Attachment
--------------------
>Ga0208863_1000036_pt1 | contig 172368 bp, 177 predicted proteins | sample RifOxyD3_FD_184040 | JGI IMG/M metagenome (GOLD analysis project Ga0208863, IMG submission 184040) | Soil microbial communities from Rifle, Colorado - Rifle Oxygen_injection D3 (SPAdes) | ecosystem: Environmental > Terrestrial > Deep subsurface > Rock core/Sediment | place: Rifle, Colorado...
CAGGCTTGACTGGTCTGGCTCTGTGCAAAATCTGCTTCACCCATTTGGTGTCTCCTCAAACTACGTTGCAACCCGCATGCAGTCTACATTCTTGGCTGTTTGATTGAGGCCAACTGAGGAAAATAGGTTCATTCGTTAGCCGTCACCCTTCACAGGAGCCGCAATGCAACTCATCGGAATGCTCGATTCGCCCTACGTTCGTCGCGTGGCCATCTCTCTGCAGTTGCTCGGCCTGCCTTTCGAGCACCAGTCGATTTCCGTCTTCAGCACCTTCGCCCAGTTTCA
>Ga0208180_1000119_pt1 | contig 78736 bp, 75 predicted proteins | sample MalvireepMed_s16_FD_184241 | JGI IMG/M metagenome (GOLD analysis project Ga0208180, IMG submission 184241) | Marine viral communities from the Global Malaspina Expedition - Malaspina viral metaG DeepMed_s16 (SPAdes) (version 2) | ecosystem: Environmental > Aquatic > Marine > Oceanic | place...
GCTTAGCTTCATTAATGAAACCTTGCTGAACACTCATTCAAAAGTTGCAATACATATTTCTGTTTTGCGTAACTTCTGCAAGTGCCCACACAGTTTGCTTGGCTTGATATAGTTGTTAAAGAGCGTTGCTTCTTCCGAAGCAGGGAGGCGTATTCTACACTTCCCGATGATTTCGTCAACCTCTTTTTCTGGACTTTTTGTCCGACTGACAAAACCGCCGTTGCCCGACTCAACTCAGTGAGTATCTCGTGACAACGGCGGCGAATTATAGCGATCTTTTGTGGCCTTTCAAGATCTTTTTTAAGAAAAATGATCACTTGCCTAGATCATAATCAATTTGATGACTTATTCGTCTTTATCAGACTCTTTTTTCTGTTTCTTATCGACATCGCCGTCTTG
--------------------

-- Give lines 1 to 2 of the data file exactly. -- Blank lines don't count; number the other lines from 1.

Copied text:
>Ga0208863_1000036_pt1 | contig 172368 bp, 177 predicted proteins | sample RifOxyD3_FD_184040 | JGI IMG/M metagenome (GOLD analysis project Ga0208863, IMG submission 184040) | Soil microbial communities from Rifle, Colorado - Rifle Oxygen_injection D3 (SPAdes) | ecosystem: Environmental > Terrestrial > Deep subsurface > Rock core/Sediment | place: Rifle, Colorado...
CAGGCTTGACTGGTCTGGCTCTGTGCAAAATCTGCTTCACCCATTTGGTGTCTCCTCAAACTACGTTGCAACCCGCATGCAGTCTACATTCTTGGCTGTTTGATTGAGGCCAACTGAGGAAAATAGGTTCATTCGTTAGCCGTCACCCTTCACAGGAGCCGCAATGCAACTCATCGGAATGCTCGATTCGCCCTACGTTCGTCGCGTGGCCATCTCTCTGCAGTTGCTCGGCCTGCCTTTCGAGCACCAGTCGATTTCCGTCTTCAGCACCTTCGCCCAGTTTCA